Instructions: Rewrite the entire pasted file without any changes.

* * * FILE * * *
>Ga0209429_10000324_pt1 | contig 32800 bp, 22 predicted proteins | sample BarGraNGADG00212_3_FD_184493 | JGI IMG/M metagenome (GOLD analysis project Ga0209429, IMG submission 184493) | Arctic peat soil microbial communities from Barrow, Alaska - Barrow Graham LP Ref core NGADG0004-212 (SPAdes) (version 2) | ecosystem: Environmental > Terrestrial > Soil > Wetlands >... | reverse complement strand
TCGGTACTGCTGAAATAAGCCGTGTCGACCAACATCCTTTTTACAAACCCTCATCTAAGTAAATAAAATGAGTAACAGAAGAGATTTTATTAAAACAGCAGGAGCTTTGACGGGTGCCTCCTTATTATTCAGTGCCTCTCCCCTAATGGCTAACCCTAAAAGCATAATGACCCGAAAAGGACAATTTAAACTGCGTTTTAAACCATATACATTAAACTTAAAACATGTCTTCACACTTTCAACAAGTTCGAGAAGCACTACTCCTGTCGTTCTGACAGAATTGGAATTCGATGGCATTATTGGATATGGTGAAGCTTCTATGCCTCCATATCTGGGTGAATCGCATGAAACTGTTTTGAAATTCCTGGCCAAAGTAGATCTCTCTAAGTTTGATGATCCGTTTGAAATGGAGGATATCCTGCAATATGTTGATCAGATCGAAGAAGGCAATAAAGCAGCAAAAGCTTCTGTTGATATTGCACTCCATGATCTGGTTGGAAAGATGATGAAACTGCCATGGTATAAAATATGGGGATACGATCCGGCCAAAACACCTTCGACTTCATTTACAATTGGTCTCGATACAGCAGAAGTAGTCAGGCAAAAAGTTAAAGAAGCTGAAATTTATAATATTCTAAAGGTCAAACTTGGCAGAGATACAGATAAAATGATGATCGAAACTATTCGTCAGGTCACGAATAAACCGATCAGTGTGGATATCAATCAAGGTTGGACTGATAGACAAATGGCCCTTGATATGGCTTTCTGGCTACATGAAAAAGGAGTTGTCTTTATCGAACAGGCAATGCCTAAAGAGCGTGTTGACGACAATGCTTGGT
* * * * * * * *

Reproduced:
>Ga0209429_10000324_pt1 | contig 32800 bp, 22 predicted proteins | sample BarGraNGADG00212_3_FD_184493 | JGI IMG/M metagenome (GOLD analysis project Ga0209429, IMG submission 184493) | Arctic peat soil microbial communities from Barrow, Alaska - Barrow Graham LP Ref core NGADG0004-212 (SPAdes) (version 2) | ecosystem: Environmental > Terrestrial > Soil > Wetlands >... | reverse complement strand
TCGGTACTGCTGAAATAAGCCGTGTCGACCAACATCCTTTTTACAAACCCTCATCTAAGTAAATAAAATGAGTAACAGAAGAGATTTTATTAAAACAGCAGGAGCTTTGACGGGTGCCTCCTTATTATTCAGTGCCTCTCCCCTAATGGCTAACCCTAAAAGCATAATGACCCGAAAAGGACAATTTAAACTGCGTTTTAAACCATATACATTAAACTTAAAACATGTCTTCACACTTTCAACAAGTTCGAGAAGCACTACTCCTGTCGTTCTGACAGAATTGGAATTCGATGGCATTATTGGATATGGTGAAGCTTCTATGCCTCCATATCTGGGTGAATCGCATGAAACTGTTTTGAAATTCCTGGCCAAAGTAGATCTCTCTAAGTTTGATGATCCGTTTGAAATGGAGGATATCCTGCAATATGTTGATCAGATCGAAGAAGGCAATAAAGCAGCAAAAGCTTCTGTTGATATTGCACTCCATGATCTGGTTGGAAAGATGATGAAACTGCCATGGTATAAAATATGGGGATACGATCCGGCCAAAACACCTTCGACTTCATTTACAATTGGTCTCGATACAGCAGAAGTAGTCAGGCAAAAAGTTAAAGAAGCTGAAATTTATAATATTCTAAAGGTCAAACTTGGCAGAGATACAGATAAAATGATGATCGAAACTATTCGTCAGGTCACGAATAAACCGATCAGTGTGGATATCAATCAAGGTTGGACTGATAGACAAATGGCCCTTGATATGGCTTTCTGGCTACATGAAAAAGGAGTTGTCTTTATCGAACAGGCAATGCCTAAAGAGCGTGTTGACGACAATGCTTGGT